"Modesty," William-Adlophe Bougueruau, 1902, WikiArt photo.
“Modesty,” William-Adlophe Bougueruau, 1902, WikiArt photo.

Part 1: Mountain Mausoleum

Concealed by columns of weeping rock,
Dionē found pathway to Pindus Mountain
Mausoleum, bolted bronze door flanked by
Two windowed slits, marble posts and lentil,
Receding into granite-face depths. When
She peered inside, crypts and niches were
Revealed, tombs for ancient dead.

Whether hidden or just discerned, melodic
Voice sprang forth, “Maiden of bronze am I,
Protecting this catacomb, divinely transfixed,
Life and death eclipsed, god cast monument,
Burnished copper-tin admixed. You may enter
Or simply leave,” the maiden advised. “For an
Archaic one do you grieve?”

“I would prefer to enter and to leave,” Dione
Replied, rhyming yet perplexed. “You drew
Me here, I believe.” “Enter you may without
Concern,” Maiden responded. “No thing you
May take, only that learned, words you must
Discern.” Bronze maiden in silence fell, caveats
Given, Dionē admitted to heavy-hingéd doorway.

In shadowed-light, Dionē entered deep stone
Vault, gazed upon desiccated bones, held fast
By leathery skin long mummified, hollow-eyed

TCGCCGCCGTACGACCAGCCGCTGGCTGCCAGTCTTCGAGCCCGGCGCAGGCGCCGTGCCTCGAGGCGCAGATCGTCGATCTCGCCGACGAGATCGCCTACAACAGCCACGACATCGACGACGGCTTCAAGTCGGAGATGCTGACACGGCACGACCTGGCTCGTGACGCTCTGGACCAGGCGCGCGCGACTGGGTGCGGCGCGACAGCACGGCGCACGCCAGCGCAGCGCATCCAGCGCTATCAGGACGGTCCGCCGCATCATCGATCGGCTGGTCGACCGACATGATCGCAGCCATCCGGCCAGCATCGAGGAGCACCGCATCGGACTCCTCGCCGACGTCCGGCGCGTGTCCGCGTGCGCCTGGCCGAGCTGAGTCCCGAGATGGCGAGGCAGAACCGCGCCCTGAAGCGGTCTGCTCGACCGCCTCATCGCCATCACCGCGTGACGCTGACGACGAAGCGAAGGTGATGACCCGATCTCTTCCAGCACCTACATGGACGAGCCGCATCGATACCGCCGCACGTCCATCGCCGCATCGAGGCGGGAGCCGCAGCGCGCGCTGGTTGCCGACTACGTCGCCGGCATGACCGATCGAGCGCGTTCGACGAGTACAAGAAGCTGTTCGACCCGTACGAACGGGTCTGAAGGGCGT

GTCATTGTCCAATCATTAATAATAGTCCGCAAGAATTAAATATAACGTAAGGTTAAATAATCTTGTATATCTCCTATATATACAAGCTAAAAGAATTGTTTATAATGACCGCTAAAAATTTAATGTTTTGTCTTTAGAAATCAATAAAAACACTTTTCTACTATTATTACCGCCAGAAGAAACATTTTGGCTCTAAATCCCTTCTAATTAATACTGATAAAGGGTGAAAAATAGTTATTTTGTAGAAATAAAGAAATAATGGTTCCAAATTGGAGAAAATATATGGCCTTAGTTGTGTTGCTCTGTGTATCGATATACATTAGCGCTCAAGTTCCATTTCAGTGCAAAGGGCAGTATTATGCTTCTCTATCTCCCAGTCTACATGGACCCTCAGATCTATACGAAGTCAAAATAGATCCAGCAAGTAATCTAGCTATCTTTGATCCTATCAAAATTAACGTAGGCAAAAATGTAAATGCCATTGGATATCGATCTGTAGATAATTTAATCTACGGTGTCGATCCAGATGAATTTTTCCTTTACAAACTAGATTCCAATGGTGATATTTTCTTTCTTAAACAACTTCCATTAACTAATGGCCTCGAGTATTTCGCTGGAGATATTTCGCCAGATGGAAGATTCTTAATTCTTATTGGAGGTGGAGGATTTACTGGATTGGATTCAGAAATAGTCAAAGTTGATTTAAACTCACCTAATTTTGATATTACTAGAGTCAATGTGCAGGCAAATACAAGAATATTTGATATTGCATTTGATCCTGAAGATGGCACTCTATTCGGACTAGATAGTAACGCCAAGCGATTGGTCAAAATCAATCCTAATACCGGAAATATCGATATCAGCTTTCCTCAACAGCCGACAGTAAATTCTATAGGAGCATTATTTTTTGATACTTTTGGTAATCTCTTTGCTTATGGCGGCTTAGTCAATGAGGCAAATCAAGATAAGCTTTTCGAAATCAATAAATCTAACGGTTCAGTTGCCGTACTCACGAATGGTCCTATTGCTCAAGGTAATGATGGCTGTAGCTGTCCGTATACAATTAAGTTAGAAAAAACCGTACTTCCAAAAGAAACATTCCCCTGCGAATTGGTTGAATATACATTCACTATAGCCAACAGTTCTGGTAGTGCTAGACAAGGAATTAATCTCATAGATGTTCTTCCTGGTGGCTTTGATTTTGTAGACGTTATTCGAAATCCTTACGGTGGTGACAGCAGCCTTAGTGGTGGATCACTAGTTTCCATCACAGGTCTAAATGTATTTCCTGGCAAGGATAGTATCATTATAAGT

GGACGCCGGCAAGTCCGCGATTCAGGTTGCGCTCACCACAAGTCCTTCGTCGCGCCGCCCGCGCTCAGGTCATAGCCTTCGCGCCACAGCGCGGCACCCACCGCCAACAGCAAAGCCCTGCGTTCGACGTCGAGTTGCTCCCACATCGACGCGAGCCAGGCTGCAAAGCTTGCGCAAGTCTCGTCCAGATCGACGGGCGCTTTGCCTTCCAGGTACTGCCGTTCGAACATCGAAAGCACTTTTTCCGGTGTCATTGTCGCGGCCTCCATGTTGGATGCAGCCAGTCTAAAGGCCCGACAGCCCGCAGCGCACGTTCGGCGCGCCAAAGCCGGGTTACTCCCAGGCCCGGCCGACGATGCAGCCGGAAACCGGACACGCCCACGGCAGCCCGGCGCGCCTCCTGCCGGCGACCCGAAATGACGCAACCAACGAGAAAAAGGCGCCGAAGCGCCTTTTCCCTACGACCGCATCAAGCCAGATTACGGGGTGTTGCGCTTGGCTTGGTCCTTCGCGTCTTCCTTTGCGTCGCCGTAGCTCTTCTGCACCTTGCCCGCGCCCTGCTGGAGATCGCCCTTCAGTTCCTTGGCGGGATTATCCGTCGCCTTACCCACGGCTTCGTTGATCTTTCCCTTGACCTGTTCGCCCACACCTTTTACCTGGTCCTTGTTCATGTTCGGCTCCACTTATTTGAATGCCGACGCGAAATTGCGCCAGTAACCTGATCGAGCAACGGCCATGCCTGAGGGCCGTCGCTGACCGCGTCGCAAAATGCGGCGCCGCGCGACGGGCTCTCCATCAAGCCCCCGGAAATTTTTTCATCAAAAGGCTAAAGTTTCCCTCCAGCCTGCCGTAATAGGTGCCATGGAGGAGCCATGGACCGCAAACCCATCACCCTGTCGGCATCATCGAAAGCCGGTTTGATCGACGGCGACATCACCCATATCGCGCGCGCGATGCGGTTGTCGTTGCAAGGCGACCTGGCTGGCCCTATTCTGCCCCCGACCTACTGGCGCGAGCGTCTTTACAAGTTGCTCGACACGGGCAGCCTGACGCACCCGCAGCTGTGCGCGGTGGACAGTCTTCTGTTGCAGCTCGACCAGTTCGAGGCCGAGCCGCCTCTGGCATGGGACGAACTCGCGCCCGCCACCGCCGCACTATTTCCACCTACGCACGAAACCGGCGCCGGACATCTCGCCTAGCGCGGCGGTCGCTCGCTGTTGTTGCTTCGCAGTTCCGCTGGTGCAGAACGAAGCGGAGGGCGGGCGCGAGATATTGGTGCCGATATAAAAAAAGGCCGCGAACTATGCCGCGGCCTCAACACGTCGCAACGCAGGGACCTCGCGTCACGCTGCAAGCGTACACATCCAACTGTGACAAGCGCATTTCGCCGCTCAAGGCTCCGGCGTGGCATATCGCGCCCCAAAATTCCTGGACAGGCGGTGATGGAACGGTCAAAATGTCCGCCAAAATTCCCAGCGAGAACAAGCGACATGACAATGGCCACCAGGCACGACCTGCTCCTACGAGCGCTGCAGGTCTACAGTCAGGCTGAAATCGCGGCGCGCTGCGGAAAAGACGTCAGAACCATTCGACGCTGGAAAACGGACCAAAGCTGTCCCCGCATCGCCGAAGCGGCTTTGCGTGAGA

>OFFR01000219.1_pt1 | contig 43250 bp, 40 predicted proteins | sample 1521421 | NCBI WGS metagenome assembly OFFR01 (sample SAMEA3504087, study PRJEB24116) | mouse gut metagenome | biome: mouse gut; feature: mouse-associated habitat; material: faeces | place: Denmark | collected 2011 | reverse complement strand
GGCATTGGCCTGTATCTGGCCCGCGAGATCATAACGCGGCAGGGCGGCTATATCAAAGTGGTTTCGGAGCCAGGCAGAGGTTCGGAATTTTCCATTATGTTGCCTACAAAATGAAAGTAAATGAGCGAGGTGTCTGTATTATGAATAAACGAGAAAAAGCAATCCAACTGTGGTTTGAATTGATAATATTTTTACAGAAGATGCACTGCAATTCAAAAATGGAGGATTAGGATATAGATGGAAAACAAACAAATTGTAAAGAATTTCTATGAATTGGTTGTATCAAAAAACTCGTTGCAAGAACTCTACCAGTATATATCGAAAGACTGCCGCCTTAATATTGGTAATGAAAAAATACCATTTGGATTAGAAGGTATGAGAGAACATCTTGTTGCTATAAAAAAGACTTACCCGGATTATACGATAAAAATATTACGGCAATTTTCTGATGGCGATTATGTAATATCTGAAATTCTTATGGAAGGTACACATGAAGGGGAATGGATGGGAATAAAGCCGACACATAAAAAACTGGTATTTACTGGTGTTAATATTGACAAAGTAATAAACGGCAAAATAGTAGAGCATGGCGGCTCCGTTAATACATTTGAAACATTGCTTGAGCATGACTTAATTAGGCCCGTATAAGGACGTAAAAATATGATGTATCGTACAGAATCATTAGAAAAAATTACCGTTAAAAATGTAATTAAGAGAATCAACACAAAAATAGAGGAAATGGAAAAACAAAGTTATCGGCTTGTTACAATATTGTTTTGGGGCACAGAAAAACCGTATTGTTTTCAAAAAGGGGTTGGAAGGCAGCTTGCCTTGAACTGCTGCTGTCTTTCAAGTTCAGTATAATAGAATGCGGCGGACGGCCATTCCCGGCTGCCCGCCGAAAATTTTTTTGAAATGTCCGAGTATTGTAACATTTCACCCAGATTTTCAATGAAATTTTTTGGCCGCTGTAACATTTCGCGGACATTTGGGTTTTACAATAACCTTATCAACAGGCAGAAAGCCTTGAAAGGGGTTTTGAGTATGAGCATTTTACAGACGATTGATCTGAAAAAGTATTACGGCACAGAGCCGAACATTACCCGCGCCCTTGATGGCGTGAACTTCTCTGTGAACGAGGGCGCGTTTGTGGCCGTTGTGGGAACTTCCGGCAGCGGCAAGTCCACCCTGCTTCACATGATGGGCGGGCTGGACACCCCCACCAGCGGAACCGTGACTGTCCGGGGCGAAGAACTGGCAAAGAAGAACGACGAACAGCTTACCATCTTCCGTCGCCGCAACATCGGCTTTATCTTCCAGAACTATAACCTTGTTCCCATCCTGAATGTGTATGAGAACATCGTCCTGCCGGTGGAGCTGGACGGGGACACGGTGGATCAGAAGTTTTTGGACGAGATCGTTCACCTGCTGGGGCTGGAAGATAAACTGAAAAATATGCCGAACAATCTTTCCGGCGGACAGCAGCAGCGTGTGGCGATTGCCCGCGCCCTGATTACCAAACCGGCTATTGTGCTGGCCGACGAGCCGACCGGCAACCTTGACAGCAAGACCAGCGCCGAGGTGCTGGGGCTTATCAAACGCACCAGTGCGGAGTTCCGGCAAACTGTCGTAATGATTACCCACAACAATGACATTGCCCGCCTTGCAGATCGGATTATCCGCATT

And teeth worn down, burial shrouds of mildewed
Must, their swords and shields pitted with rust,
Archaic Greek forefathers she perceived, agéd
Bodies debilitated by injury and disease.

"Pythagoreans Celebrate Sunrise," Fyodor Bronnikov, 1868, Wikipedia photo.
“Pythagoreans Celebrate Sunrise,” Fyodor Bronnikov, 1868, Wikipedia photo.

“What is this place?” Dionē whispered, skele-
Tons lying in rows of hand-hewn burial niches,
Void of light or warmth. “Eternal ones who
Walked with and guided Bronze Age Greeks.”
Another metallic maiden confided, image of
The first, standing statue, fixéd in timeless
Motion, she spoke not in metered verse.

Scattered ‘round this bronze maiden were altar
Bowls, filled with jewelry and gems from ancient
Times, gold rings, bracelets, rope-twisted neck-
Laces, death offerings when forefathers perished,
Some dozen decades old, lives human, souls
Divine, they predated Hellenistic gods, daughters
And sons of Gaia touched by celestial light.

Next is Part 2: Crystal Sphere.

This poem was inspired by the bronze maiden in “Homer’s Epigrams,”
No. III, “I am a maiden of bronze and am set upon the tomb of Midas…
ever remaining on this mournful tomb, I tell the passer-by that Midas
here lies buried.”

Written whilst listening to “Stop the World,” by Dan Romer, original
movie soundtrack for “Tomorrow We Disappear.”

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